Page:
Secretary Regan reminded me of my memo to him detailing that Treasury was going to have a hard time getting President Reagan’s economic program, directed at curing the stagflation that had wrecked President Carter’s presidency, out of the Reagan administration. The budget director, David Stockman, and his chief economist, Larry Kudlow, had lined up against it following the wishes of Wall Street, and the White House Chief of Staff James Baker and his deputy Richard Darman were representatives of VP…
It's no secret to New Yorkers that Mayor de Blasio has a "strained" relationship with the NYPD and its Commissioner, William Bratton. Mayor de Blasio and Commissioner Bratton have publicly butted heads over a whole host of issues from Black Lives Matter, to the size of the police force, to the effectiveness of the City Council. Early last year the NYPD famously turned their backs on Mayor de Blasio as he delivered the eulogy for a fallen police officer.
Therefore, it shouldn't be that shocking that Commissioner Bratton surprised Mayor de Blasio yesterday with an article in the ...
Watching Jon Snow’s epic “Battle of the Bastards” scene in the penultimate episode of this season’s Game of Thrones gives investors a sense of how it has felt to manage money during some periods over the past year. Surging enemies forming a seemingly impossible perimeter, a crush of fellow soldiers on the field, arrows coming in overhead, and the need to avoi...
US equity indexes traded in a narrow range today and finished mixed ahead of Fed Wednesday. Our benchmark S&P 500 exhibited a bit of volatility in the first 90 minutes, hitting its intraday high and low about an hour apart. The index then struggled with yesterday's closing price during the lunch hour and again at the close. It managed to eke out a 0.03% gain as we move toward tomorrow's FOMC minutes and rate decision, expect by most analysts to remain unchanged.
The yield on the 10-year closed at 1.57%, down one basis point from the previous session.
Here is a snapshot of past five sessions in the S&P 500.
Here is a daily chart of the index. We've highlighted the unusually narrow pattern over the past nine sessions, b...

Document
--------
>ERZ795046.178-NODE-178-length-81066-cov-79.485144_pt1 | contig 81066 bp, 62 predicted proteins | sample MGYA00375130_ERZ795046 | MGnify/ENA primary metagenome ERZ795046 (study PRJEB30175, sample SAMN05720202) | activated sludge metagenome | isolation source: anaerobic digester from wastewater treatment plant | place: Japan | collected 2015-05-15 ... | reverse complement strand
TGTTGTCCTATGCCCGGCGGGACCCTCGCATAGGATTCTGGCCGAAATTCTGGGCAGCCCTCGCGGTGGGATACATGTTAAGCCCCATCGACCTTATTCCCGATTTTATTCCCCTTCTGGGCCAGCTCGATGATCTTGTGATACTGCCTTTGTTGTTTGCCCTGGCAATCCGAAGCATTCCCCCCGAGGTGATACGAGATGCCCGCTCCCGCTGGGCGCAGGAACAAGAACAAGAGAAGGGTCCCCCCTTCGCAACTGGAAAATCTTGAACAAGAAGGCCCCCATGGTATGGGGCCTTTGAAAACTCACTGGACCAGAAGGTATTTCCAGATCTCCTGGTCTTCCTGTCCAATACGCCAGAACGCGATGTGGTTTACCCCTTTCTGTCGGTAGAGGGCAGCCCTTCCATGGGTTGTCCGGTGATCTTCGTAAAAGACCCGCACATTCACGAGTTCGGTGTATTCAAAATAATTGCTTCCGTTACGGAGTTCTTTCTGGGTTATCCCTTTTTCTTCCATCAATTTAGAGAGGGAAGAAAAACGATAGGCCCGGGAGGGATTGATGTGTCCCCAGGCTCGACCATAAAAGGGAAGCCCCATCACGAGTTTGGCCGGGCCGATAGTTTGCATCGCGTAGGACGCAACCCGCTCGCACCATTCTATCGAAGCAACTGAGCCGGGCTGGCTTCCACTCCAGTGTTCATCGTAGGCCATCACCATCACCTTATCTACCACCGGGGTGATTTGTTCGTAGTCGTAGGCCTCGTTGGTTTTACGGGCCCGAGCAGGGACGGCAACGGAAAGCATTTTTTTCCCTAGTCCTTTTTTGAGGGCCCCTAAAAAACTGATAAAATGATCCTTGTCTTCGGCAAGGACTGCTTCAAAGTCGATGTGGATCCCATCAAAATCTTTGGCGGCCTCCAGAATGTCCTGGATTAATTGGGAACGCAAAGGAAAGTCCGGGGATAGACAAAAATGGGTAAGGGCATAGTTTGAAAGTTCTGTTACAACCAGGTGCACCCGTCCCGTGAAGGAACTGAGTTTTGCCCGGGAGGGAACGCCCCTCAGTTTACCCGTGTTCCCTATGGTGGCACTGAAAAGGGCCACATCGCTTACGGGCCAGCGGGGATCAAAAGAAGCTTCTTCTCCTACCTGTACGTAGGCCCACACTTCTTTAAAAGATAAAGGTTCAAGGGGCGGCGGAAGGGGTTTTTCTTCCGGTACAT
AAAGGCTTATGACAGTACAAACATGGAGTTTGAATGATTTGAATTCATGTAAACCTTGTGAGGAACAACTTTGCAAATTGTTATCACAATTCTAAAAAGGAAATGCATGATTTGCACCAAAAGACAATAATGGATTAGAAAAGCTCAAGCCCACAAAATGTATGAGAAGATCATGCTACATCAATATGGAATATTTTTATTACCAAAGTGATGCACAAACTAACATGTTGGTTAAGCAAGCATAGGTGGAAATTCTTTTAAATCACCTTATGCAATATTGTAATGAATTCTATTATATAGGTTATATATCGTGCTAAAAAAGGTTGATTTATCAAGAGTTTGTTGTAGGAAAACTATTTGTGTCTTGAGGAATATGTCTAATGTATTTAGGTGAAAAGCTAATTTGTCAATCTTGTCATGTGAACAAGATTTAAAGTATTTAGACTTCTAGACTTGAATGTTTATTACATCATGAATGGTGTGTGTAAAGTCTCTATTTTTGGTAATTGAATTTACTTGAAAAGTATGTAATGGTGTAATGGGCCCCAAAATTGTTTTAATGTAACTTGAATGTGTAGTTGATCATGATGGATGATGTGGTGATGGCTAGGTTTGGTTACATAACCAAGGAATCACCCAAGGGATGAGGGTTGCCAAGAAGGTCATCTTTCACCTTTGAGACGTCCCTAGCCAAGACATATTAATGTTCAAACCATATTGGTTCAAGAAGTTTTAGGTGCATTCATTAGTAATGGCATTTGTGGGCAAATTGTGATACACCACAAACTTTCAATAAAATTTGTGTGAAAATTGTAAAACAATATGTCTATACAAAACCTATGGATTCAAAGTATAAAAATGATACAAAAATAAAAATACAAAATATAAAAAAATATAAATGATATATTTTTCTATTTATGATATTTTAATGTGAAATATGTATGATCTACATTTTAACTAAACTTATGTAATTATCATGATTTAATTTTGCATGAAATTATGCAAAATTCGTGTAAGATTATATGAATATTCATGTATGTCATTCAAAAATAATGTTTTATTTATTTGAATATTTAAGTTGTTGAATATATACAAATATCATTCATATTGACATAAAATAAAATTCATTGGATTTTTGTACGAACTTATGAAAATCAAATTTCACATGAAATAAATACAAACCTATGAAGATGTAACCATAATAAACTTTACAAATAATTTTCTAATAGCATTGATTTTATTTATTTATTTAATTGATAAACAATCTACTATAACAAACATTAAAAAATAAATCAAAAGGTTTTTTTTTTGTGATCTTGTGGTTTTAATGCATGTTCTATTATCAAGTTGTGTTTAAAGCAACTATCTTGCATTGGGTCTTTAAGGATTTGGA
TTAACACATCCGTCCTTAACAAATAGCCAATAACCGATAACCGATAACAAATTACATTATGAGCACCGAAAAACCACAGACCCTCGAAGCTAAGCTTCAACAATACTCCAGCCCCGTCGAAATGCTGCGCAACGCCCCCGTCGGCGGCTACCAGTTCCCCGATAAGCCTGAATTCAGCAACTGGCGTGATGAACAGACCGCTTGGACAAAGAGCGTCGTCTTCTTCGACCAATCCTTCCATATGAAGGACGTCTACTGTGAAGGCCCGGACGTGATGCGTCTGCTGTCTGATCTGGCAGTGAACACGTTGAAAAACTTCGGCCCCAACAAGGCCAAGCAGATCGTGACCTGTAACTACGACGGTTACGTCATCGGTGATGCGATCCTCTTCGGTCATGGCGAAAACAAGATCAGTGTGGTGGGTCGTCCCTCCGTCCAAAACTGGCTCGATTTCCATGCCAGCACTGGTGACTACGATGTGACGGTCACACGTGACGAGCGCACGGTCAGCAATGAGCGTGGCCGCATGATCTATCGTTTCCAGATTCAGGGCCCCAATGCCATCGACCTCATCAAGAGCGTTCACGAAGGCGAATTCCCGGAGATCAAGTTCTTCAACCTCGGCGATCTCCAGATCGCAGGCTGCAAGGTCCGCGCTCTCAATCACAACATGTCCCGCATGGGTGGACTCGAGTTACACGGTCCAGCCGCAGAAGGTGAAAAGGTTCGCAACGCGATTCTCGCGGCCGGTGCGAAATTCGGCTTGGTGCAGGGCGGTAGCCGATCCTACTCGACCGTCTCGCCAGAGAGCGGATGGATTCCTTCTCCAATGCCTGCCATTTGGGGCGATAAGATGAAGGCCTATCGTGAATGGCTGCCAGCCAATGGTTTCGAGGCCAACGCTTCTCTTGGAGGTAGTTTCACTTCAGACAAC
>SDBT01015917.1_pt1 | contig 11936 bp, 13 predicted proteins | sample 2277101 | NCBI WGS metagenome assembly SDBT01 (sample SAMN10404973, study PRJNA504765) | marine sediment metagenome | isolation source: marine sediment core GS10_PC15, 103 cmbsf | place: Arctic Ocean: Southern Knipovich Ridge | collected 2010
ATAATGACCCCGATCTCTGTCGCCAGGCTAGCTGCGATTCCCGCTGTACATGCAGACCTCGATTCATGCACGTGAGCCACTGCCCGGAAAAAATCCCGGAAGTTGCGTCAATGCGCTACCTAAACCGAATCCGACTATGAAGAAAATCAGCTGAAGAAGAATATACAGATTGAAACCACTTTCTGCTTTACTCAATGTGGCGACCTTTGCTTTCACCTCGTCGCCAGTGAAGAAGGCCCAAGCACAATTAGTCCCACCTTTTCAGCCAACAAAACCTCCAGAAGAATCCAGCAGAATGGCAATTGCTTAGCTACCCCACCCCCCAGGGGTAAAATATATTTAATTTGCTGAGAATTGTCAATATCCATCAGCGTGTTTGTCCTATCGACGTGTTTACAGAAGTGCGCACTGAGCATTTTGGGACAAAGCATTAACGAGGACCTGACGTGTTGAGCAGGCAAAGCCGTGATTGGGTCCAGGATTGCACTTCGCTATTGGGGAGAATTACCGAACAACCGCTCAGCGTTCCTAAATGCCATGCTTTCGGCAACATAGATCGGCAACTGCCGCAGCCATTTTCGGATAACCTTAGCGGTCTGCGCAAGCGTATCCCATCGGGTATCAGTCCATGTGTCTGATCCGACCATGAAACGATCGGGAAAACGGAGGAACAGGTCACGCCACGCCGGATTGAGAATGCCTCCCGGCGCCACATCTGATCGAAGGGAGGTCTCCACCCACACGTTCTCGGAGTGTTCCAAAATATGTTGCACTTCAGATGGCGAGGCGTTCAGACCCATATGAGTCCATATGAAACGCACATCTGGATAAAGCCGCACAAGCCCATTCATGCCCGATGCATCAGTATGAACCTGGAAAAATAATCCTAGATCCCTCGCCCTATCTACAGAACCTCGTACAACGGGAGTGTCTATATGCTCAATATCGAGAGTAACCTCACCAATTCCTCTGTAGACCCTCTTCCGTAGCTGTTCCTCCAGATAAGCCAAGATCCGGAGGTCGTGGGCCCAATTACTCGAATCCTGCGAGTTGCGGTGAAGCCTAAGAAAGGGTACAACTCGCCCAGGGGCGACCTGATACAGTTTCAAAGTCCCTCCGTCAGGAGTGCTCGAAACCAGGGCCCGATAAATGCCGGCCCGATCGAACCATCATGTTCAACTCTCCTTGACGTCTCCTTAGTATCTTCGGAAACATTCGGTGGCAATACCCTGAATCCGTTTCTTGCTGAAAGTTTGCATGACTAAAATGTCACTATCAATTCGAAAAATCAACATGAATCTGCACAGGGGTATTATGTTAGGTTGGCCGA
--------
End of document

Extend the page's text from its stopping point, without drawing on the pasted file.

The U.S. Federal Reserve is expected to keep interest rates unchanged this week, deferring any possible increase until September or December, as policymakers hold out for more evidence of a pickup in inflation.
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Companies around the world are exploring blockchain, the technology underpinning digital currency bitcoin. In this Blockchain unleashed series, we investigate the many possible use cases for the blockchain, from the novel to the transformative.
Most people agree we do not need to know how a television works to enjoy using one. This is true of many existing and emerging technologies. Most of us happily drive cars, use mobile phones and send emails without knowing how they work. With this in mind, here is a tech-free user guide to the blockchain - the technology infrastructure behind bitcoin...
After a three-year bull run that more than quadrupled its value by its peak last July, IBD’s Medical-Biomed/Biotech Industry Group plunged 50% by early February, hurt by backlashes against high drug prices and mergers that seek to lower corporate taxes.
This is a non-trading topic, but I wanted to post it during trading hours so as many eyes can see it as possible. Feel free to contact me directly at email@example.com with any questions.
Last fall there was some discussion on the PSW board regarding setting up a YouCaring donation page for a PSW member, Shadowfax. Since then, we have been looking into ways to help get him additional medical services and to pay down his medical debts. After following those leads, we are ready to move ahead with the YouCaring site. (Link is posted below.) Any help you can give will be greatly appreciated; not only to help aid in his medical bill debt, but to also show what a great community this group is.